Tag Archives: News

La Naissance de Jesus (Luke 2:1-20)


The Eastern Fodya Association of Zambia, EFAZ says there is need to adjust some of the sections in the 1968 tobacco Act.

Speaking on the sidelines of the TBZ consultative meeting held in Chipata yesterday, EFAZ chairperson, Franklyn Mwale, says changes to the act are needed because of the transformation that has taken place in tobacco farming methods and marketing.
Mr. Mwale says the tobacco Act has been in existence for over 40 years and needs to be amended to suit the current trends and growing number of farmers in the province.
He emphasized that the act should just be amended so that it addresses current issues such as sponsorship of farmers without farming equipment and levies that farmers pay, instead of completely being repealed.
Meanwhile, Mr. Mwale says that due to last year’s good market for the crop, more farmers have been encouraged to grow tobacco during the 2017-2018 farming season.
Mr. Mwale has urged farmers to provide the association with information that will assist EFAZ to start negotiations with the government through TBZ over buying companies.

And The Eastern Fodya Association of Zambia (EFAZ) has also called for the establishment of a tobacco processing plant in Chipata in Eastern Province.
This is to reduce the cost of transportation of raw tobacco and promote value addition.
EFAZ president Franklyn Mwale said that there was need for a tobacco processing plant to be established in the district.
Mr Mwale said that farmers were currently transporting all the produce to Lusaka and Malawi were it was processed.
“Eastern Province produces a lot of tobacco; everything produced here goes to Lusaka for processing and this is proving to be costly in terms of transportation.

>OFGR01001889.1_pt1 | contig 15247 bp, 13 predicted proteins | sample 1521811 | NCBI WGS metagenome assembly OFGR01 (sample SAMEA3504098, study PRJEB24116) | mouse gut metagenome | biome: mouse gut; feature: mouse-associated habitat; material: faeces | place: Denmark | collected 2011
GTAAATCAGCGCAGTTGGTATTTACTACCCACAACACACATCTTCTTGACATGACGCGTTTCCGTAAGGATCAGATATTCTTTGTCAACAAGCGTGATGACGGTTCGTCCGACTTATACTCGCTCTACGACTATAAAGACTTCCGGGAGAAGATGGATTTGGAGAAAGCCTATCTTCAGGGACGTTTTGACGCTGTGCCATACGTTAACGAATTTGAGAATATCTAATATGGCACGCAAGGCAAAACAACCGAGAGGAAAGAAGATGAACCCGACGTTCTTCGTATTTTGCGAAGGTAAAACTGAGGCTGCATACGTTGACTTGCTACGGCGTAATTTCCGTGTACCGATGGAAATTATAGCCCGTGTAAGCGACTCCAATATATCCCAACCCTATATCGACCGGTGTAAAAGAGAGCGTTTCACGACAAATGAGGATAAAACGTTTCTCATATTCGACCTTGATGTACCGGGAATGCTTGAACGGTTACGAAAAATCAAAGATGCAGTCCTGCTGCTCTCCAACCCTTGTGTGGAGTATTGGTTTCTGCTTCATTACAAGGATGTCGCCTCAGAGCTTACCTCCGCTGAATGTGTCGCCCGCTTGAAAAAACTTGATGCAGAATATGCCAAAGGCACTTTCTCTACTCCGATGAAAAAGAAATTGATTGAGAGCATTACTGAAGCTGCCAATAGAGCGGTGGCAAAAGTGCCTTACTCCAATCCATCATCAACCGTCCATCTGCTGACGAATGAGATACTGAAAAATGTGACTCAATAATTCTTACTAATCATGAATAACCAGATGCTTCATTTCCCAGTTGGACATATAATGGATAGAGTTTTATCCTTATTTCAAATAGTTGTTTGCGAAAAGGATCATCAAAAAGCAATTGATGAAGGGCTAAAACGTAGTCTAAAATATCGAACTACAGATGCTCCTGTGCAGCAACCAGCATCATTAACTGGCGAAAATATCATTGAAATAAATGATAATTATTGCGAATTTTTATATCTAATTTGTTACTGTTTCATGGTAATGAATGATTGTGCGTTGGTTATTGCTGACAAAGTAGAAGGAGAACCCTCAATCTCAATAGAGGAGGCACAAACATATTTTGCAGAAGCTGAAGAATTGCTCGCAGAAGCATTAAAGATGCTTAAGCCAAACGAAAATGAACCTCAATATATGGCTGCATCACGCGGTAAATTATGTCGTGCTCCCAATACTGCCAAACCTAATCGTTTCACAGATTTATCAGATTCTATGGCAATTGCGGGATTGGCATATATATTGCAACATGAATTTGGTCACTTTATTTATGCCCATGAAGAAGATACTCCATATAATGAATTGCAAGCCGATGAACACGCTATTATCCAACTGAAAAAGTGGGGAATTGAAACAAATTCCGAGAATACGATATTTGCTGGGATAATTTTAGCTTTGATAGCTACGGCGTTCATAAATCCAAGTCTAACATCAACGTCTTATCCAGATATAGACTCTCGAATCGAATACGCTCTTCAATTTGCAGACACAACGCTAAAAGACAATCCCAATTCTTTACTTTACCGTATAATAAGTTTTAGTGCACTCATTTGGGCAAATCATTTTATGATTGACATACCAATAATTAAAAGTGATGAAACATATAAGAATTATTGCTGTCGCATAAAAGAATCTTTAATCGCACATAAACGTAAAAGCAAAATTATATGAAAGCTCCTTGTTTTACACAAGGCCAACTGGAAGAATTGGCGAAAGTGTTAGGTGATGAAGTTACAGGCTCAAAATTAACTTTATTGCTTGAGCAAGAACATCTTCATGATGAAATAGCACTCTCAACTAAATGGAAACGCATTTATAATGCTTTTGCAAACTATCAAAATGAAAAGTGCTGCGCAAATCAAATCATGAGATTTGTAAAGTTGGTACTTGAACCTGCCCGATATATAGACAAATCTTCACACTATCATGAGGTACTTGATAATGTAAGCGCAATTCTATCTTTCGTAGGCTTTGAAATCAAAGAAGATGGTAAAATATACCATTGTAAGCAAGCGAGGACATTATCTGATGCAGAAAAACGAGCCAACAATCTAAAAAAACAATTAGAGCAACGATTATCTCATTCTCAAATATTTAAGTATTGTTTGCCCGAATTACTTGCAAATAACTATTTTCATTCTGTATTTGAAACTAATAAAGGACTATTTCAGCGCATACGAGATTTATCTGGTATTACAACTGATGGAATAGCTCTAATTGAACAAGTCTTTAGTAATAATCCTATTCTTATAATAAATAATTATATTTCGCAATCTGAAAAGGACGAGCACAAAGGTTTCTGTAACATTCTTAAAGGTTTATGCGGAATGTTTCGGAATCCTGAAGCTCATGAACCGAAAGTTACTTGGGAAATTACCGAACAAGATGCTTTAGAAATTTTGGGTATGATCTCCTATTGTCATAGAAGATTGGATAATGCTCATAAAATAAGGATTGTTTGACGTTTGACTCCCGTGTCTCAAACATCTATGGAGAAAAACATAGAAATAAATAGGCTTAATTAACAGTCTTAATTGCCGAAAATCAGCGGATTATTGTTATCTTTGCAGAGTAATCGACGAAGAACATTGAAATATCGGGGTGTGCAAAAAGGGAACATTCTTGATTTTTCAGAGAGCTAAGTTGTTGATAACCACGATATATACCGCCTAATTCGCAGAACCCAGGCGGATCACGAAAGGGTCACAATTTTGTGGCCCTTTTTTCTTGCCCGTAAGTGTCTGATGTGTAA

“So when a processing plant is opened here, the cost of production will be reduced,” he said.
Mr Mwale side establishing the processing plant in Chipata would encourage farmers in the province to grow more of the crop and further create jobs for local people.
He projected that this year’s production was expected to drop because most farmers had only planted flue-cured tobacco which was easy to sell.
Mr Mwale said that farmers were learning to grow the flue-cured tobacco and that not much was expected to be produced this year.
Mr Mwale said that most farmers in the province had stopped growing barley which was easy to grow but difficult to sell.
He said that only farmers that were supported by Japan Tobacco International had planted barley tobacco.

The crocodile snaps back

Along with the early morning mist, a mood of quiet elation enveloped Harare as news spread that President Mugabe was under house arrest

During the night of 14-15 November Zimbabwe Defence Forces soldiers were posted to strategic points in the capital, such as the police headquarters, the Central Intelligence Organisation, the Zimbabwe Broadcasting Corporation and The Herald newspaper.

The lead authors of the military action – sacked Vice-President Emmerson Mnangagwa and General Constantino Chiwenga – had prepared the ground for the operation and troops encountered little resistance at the barracks of the Presidential Guard and its commander Brigadier-General Anselem Sanyatwe.

Neutralising them was the first part of the military action, we understand.

Although the action was triggered by the sacking of Mnangagwa on 6 November, it had been planned several weeks earlier, with senior officers consulting South African and Chinese officials.

Within Zimbabwe, security was tighter still amid concerns that the CIO had been monitoring the movements of Chiwenga and other top officers.

In South Africa, Mnangagwa, Chiwenga and Chris Mutsvangwa, the ‘war veterans’ leader and former ambassador to China, talked to local security officials about the implications of their military action in Harare.

We understand they were given assurances of non-intervention by South Africa so long as the action didn’t spill over the borders and remained ‘broadly constitutional’.

Chiwenga and Mnangagwa promised to find a way to avoid the action being stigmatised as a military coup by the African Union or the Southern African Development Community.

For that reason, Zimbabwe’s top officers kept emphasising that it was ‘not a military takeover’ and that it was not aimed at President Robert Mugabe, ‘only targeting criminals around him’, despite all the evidence to the contrary, including reports of arrangements for Mugabe to leave the country.